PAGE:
Leonard Cohen: Bird on a Wire
Palmer's film is that rare concert doc that isn't for established fans only.
"Finding Neverland" is the story of a man who doesn't want to grow up, and writes the story of a boy who never does. The boy is Peter Pan, and the man is Sir J.M. Barrie, who wrote his famous play after falling under the spell of a widow and her four young boys. That Barrie was married at the time, that he all but ignored his wife, that he all but moved into the widow's home, that his interest in the boys raised little suspicion, would make this story play very differently today. Johnny Depp's performance makes Barrie not only believable, but acceptable. And he does it without evading the implications of his behavior: The movie doesn't inoculate Barrie as a "family friend," but shows him truly and deeply in love with the widow and her boys, although in an asexual way; we wonder, indeed, if this man has ever had sex, or ever wants to.
The movie opens in 1903 in a London theater where Barrie, a Scottish playwright, has seen his latest play turn into a disaster. He needs something new, and quickly, because his impresario (Dustin Hoffman) has a lease on the house and needs to keep it filled. In Kensington Gardens, Barrie happens upon the Davies family: the mother, Sylvia (Kate Winslet), and her boys Peter, George, Jack and Michael. As he watches them at play, a kind of spiritual hunger begins to glow in his eyes. They represent an innocence and purity that strikes him so powerfully he's unable to think of anything else.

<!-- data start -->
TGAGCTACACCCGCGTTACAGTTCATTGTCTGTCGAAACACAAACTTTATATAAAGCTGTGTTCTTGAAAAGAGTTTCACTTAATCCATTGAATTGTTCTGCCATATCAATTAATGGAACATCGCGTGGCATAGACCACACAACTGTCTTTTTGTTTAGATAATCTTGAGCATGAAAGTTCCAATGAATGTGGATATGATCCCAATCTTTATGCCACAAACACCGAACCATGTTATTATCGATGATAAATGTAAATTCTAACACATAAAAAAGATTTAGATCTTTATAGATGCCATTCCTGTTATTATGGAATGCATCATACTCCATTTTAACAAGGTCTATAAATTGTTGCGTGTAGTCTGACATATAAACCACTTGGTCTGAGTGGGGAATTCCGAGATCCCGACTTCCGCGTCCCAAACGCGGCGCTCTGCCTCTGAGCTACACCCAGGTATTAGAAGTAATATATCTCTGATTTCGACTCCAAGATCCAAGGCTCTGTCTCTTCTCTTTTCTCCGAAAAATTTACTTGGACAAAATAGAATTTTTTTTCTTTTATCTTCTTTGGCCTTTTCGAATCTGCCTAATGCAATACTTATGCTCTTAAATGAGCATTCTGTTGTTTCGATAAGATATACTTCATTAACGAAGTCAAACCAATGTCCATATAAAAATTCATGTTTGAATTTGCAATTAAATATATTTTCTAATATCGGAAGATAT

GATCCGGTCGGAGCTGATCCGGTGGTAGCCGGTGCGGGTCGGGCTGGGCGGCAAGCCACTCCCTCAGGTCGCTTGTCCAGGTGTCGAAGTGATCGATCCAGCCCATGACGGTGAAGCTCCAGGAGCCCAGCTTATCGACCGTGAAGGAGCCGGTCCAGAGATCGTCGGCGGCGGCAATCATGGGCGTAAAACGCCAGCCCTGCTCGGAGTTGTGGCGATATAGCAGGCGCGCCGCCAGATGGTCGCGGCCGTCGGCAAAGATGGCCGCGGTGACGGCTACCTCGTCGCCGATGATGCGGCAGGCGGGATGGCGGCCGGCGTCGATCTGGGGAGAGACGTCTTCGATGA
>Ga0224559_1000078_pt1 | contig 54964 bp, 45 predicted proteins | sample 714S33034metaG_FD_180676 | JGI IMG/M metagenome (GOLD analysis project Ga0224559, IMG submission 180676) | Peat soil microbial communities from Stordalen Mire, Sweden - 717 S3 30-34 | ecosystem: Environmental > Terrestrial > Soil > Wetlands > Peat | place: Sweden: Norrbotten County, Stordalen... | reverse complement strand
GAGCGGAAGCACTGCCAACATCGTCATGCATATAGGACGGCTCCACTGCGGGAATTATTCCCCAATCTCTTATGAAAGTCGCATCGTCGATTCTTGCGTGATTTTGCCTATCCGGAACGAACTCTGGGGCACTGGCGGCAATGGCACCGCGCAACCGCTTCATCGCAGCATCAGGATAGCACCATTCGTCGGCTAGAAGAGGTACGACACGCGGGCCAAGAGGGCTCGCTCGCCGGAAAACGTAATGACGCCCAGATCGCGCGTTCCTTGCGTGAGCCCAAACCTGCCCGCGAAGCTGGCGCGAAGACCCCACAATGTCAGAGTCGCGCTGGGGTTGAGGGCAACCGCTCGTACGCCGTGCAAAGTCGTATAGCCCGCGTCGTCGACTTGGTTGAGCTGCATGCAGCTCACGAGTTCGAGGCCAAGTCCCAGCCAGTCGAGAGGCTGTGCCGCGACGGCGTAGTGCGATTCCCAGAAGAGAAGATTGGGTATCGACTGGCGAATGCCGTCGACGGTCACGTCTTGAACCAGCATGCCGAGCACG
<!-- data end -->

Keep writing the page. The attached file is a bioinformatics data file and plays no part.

He becomes friendly with the family. Sylvia has recently become widowed and is not interested in a new romance, but then, curiously, nothing about Barrie's behavior suggests he's attracted to her in that way. He idealizes her, he obsesses about her boys, and when he talks about his own unhappy childhood we get a glimpse of his motivation; when his older brother died, his parents started calling him by the brother's name, and perhaps he felt he lived his brother's childhood and never had his own.
He plays games with the boys. He wrestles with a big stuffed bear. He leads them in games involving pirates and cowboys and Indians. He dresses in funny costumes. The children like him and Sylvia is grateful for his attention, especially since she has developed an alarming cough and he helps take care of the boys. The only holdout is Peter, played by Freddie Highmore in a remarkable performance; if Barrie never grew up, Peter was perhaps never a child. He is wise and solemn, feels the loss of his father more sharply than his brothers, and boldly tells Barrie: "You're not my father." Nor does Barrie want to be; he wants to be his brother. Sylvia's condition worsens, and when the boys stage a play in the family garden, it's cut short by her coughing. The boys are reassured that nothing serious is wrong, but Peter is sure they're lying to him about her illness: "I won't be made a fool!"